Conclusion

Our study of urban areas across Scotland contributes to the limited research on potential variations in selected BE features, potentially associated with walking, around primary schools, by income deprivation. Disparities in composite walkability scores, according to deprivation, emphasize the need for specific areas to be allocated resources to improve opportunities for active transport, while the difference in findings between mainland urban Scotland and Glasgow City highlight the importance of exploring and comparing findings at different geographical scales, whether national or city wide.

Availability of data and materials

We welcome proposals for collaborative projects and data sharing. The raw data in excel file format could be provided via email by the corresponding author upon request for research purposes only.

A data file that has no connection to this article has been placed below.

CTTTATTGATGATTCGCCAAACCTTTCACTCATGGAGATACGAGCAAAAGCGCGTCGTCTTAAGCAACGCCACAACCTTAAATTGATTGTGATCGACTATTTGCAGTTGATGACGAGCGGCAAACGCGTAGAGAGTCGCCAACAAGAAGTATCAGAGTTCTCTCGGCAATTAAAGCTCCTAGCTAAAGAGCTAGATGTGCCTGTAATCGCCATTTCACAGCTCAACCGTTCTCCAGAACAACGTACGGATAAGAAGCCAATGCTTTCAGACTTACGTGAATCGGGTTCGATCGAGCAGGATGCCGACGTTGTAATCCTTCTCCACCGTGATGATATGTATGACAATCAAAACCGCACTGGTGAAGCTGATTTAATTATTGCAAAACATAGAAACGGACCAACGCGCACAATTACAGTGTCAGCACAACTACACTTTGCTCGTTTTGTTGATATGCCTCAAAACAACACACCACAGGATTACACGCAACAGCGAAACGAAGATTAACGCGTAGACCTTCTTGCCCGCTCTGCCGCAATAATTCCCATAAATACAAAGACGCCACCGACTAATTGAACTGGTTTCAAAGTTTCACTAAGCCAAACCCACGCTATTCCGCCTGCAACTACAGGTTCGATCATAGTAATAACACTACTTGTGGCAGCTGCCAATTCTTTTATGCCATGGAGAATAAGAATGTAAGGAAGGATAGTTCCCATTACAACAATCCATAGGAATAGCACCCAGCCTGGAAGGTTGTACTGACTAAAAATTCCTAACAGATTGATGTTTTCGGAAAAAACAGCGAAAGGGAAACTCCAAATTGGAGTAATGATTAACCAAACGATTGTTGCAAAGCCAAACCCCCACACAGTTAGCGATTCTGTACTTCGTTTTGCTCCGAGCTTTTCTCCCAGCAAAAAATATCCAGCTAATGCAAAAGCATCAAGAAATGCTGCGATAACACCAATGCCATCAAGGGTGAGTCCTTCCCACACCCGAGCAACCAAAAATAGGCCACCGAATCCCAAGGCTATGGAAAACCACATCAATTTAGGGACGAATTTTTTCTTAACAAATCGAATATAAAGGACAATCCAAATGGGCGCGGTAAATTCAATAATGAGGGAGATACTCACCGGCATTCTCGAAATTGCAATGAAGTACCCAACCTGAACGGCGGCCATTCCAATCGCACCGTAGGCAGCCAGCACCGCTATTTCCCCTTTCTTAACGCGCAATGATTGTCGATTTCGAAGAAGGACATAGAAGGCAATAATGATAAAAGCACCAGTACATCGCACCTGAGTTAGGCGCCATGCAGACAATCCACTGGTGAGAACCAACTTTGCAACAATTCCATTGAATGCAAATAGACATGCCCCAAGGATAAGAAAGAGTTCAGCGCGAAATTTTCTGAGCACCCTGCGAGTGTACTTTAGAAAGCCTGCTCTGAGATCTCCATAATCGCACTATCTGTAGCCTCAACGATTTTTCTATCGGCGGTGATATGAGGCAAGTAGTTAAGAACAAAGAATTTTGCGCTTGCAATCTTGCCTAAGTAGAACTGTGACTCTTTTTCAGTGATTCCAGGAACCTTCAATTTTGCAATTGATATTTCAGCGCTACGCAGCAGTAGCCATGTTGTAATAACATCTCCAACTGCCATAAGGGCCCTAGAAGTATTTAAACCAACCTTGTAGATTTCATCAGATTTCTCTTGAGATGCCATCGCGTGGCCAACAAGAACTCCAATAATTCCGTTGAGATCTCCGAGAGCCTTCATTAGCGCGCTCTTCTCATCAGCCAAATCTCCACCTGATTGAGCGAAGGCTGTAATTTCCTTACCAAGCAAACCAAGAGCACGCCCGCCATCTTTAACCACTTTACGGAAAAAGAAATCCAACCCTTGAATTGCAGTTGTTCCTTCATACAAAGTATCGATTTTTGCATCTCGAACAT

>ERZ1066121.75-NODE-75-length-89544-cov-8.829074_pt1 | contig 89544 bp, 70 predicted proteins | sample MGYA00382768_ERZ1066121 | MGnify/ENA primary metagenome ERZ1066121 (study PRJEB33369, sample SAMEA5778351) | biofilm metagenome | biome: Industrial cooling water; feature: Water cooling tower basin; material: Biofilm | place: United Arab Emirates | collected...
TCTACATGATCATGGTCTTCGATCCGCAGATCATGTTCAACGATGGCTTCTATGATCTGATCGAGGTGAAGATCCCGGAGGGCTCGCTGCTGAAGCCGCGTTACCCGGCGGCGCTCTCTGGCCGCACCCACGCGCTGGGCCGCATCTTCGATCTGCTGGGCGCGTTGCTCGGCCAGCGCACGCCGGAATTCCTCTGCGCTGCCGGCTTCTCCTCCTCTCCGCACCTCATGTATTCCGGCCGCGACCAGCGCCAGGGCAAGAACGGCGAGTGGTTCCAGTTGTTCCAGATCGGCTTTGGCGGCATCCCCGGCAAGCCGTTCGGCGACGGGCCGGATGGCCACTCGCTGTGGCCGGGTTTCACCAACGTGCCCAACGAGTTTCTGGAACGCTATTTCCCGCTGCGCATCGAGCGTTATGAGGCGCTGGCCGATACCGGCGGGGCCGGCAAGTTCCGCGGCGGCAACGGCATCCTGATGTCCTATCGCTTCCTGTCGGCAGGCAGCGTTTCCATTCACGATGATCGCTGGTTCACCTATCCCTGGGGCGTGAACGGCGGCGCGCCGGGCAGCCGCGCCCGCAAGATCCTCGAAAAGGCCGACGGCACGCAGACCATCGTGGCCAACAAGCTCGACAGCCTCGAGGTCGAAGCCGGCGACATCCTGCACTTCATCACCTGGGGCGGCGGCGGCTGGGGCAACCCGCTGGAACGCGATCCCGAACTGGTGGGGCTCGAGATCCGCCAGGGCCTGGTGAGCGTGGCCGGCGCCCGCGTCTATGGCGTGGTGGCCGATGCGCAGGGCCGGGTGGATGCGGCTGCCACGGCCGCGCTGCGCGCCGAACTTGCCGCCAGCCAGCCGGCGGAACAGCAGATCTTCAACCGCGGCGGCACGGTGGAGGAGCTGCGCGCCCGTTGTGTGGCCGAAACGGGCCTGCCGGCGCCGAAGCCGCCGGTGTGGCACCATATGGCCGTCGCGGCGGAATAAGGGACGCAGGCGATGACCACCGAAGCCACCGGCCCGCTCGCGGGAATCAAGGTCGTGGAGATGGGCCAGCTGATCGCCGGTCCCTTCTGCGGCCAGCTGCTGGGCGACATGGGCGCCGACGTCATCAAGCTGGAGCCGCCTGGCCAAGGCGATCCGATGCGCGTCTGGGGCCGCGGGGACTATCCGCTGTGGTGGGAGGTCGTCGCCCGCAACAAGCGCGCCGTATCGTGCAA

Abbreviations

ANOVA: 

analysis-of-variance

BE: 

built environment

CA: 

catchment area

GIS: 

geographic information system

LA: 

local authority

OS: 

ordnance survey

PA: 

physical activity

Q: 

quintile

SIMD: 

scottish index of multiple deprivation

WS: 

walkability scores

Declarations

Acknowledgements

LM, PM, NN and AE are employed by the University of Glasgow. This work is part of the Neighbourhoods and Communities Programme (MC_UU_12017/10) at the MRC/CSO Social and Public Health Sciences Unit (SPHSU). We are grateful to Ordnance Survey for supplying the road/path network topology, to the various Local Authorities for providing catchment area boundary data, and to Scott MacDonald (SPHSU) for providing GIS advice.

Open AccessThis article is distributed under the terms of the Creative Commons Attribution 4.0 International License (http://creativecommons.org/licenses/by/4.0/), which permits unrestricted use, distribution, and reproduction in any medium, provided you give appropriate credit to the original author(s) and the source, provide a link to the Creative Commons license, and indicate if changes were made. The Creative Commons Public Domain Dedication waiver (http://creativecommons.org/publicdomain/zero/1.0/) applies to the data made available in this article, unless otherwise stated.

Authors’ Affiliations

(1)
CSO/MRC Social and Public Health Sciences Unit, University of Glasgow

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© Macdonald et al. 2016